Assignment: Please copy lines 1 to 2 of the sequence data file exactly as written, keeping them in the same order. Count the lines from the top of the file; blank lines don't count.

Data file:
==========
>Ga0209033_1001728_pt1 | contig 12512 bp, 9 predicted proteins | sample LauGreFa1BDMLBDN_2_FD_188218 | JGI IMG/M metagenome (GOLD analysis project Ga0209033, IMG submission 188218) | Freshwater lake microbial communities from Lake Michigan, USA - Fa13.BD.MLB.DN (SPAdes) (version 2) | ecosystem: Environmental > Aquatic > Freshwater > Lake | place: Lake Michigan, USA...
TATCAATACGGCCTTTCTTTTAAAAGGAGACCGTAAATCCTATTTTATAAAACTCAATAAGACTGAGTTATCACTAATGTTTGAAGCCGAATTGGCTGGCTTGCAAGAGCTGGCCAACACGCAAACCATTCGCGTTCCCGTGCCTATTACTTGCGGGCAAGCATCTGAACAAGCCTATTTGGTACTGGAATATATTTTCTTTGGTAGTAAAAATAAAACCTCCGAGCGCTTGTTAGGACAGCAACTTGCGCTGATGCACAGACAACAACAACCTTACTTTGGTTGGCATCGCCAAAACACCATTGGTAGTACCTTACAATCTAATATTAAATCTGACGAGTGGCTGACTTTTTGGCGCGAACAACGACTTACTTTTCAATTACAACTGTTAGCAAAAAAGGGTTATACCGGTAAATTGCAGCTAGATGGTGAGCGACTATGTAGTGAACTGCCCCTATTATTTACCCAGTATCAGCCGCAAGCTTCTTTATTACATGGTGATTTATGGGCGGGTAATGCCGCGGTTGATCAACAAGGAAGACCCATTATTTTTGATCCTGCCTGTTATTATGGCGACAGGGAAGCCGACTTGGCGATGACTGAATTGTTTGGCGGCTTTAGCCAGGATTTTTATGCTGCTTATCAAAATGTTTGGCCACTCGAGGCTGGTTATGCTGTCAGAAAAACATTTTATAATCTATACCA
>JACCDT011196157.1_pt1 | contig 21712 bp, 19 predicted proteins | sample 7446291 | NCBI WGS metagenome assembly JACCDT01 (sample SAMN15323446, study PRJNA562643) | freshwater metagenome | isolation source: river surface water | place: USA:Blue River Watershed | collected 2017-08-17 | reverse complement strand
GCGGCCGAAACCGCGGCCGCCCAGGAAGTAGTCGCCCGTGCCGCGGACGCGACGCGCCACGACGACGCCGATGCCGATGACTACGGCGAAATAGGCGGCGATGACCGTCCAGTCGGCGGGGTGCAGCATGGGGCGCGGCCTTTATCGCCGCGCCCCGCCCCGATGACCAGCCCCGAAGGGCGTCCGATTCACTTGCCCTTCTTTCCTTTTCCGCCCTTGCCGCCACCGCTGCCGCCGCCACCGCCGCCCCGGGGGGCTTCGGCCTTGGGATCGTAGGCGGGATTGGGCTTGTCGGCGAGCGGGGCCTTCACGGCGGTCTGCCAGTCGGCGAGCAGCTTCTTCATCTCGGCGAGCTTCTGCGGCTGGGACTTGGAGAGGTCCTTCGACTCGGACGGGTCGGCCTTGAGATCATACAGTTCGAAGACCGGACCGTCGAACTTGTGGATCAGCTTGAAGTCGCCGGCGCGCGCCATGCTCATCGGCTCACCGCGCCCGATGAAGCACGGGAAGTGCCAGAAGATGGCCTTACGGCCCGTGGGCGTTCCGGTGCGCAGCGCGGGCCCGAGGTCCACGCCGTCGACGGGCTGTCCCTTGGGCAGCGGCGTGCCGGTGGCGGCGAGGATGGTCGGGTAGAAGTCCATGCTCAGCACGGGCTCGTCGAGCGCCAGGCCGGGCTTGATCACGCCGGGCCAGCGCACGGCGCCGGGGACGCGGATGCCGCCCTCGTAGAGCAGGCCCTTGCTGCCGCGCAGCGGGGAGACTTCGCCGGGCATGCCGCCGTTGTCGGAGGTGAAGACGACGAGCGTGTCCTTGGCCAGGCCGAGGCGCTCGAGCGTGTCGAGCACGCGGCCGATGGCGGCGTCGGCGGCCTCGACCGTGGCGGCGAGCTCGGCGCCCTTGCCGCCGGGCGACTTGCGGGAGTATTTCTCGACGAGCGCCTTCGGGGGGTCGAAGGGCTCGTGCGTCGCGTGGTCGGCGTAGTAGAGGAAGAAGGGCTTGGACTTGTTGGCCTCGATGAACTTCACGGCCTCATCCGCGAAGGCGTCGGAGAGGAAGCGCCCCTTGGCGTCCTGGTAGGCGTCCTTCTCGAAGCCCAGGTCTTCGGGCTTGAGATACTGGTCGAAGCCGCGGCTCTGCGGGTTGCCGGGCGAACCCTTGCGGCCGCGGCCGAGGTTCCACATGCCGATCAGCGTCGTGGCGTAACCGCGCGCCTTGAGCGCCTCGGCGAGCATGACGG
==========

>Ga0209033_1001728_pt1 | contig 12512 bp, 9 predicted proteins | sample LauGreFa1BDMLBDN_2_FD_188218 | JGI IMG/M metagenome (GOLD analysis project Ga0209033, IMG submission 188218) | Freshwater lake microbial communities from Lake Michigan, USA - Fa13.BD.MLB.DN (SPAdes) (version 2) | ecosystem: Environmental > Aquatic > Freshwater > Lake | place: Lake Michigan, USA...
TATCAATACGGCCTTTCTTTTAAAAGGAGACCGTAAATCCTATTTTATAAAACTCAATAAGACTGAGTTATCACTAATGTTTGAAGCCGAATTGGCTGGCTTGCAAGAGCTGGCCAACACGCAAACCATTCGCGTTCCCGTGCCTATTACTTGCGGGCAAGCATCTGAACAAGCCTATTTGGTACTGGAATATATTTTCTTTGGTAGTAAAAATAAAACCTCCGAGCGCTTGTTAGGACAGCAACTTGCGCTGATGCACAGACAACAACAACCTTACTTTGGTTGGCATCGCCAAAACACCATTGGTAGTACCTTACAATCTAATATTAAATCTGACGAGTGGCTGACTTTTTGGCGCGAACAACGACTTACTTTTCAATTACAACTGTTAGCAAAAAAGGGTTATACCGGTAAATTGCAGCTAGATGGTGAGCGACTATGTAGTGAACTGCCCCTATTATTTACCCAGTATCAGCCGCAAGCTTCTTTATTACATGGTGATTTATGGGCGGGTAATGCCGCGGTTGATCAACAAGGAAGACCCATTATTTTTGATCCTGCCTGTTATTATGGCGACAGGGAAGCCGACTTGGCGATGACTGAATTGTTTGGCGGCTTTAGCCAGGATTTTTATGCTGCTTATCAAAATGTTTGGCCACTCGAGGCTGGTTATGCTGTCAGAAAAACATTTTATAATCTATACCA